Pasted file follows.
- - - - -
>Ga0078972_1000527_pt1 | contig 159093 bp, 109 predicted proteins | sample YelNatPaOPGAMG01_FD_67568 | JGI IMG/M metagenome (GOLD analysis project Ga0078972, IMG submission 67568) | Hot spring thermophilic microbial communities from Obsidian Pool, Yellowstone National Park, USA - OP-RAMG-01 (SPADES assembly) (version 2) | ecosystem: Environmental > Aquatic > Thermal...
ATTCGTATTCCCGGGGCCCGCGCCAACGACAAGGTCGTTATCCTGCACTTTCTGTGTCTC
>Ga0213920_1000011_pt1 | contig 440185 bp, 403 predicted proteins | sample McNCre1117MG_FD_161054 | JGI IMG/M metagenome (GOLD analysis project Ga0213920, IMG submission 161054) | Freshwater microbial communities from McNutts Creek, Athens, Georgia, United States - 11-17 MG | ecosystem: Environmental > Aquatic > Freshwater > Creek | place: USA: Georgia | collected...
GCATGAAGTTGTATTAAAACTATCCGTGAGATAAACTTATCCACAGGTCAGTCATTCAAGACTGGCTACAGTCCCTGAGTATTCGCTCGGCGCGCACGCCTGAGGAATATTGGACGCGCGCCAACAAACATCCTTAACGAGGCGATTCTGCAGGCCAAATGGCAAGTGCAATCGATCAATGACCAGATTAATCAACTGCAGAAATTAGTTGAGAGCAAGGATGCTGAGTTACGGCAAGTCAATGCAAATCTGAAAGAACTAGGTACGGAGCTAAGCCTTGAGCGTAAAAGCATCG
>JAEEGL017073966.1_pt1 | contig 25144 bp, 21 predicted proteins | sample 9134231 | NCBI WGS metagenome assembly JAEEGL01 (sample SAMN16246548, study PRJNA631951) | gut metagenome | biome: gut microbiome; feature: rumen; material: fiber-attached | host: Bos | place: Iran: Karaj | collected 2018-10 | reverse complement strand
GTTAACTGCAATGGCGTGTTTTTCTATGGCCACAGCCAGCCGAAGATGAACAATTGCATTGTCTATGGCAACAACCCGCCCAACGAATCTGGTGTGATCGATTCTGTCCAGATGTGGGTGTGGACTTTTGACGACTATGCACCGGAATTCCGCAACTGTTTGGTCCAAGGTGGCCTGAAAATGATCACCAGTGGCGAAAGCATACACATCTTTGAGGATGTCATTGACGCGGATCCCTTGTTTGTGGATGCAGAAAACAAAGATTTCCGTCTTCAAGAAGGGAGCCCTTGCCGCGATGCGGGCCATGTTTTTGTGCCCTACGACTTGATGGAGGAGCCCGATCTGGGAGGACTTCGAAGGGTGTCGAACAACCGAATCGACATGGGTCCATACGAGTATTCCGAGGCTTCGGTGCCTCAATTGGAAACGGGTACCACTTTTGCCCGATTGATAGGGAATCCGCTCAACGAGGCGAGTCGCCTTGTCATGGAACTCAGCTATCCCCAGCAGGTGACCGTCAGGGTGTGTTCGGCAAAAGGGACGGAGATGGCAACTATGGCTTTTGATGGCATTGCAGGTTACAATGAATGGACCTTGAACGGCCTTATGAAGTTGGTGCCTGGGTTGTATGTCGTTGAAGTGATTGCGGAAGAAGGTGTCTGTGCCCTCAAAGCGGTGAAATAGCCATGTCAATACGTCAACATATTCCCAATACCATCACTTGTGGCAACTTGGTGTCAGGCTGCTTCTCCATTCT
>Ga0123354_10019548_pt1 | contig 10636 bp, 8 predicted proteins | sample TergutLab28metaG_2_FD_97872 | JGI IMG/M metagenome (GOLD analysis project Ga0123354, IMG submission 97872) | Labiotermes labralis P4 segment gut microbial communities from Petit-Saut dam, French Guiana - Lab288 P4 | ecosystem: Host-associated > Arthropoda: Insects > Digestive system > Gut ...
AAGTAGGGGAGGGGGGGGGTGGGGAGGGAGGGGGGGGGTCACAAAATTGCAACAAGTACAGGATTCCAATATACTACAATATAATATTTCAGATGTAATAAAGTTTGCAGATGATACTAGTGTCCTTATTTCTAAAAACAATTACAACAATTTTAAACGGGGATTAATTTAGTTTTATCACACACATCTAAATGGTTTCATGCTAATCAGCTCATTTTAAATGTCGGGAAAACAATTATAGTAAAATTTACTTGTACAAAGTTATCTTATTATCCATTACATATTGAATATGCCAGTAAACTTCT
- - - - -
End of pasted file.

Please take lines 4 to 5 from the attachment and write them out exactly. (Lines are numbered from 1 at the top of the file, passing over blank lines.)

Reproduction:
GCATGAAGTTGTATTAAAACTATCCGTGAGATAAACTTATCCACAGGTCAGTCATTCAAGACTGGCTACAGTCCCTGAGTATTCGCTCGGCGCGCACGCCTGAGGAATATTGGACGCGCGCCAACAAACATCCTTAACGAGGCGATTCTGCAGGCCAAATGGCAAGTGCAATCGATCAATGACCAGATTAATCAACTGCAGAAATTAGTTGAGAGCAAGGATGCTGAGTTACGGCAAGTCAATGCAAATCTGAAAGAACTAGGTACGGAGCTAAGCCTTGAGCGTAAAAGCATCG
>JAEEGL017073966.1_pt1 | contig 25144 bp, 21 predicted proteins | sample 9134231 | NCBI WGS metagenome assembly JAEEGL01 (sample SAMN16246548, study PRJNA631951) | gut metagenome | biome: gut microbiome; feature: rumen; material: fiber-attached | host: Bos | place: Iran: Karaj | collected 2018-10 | reverse complement strand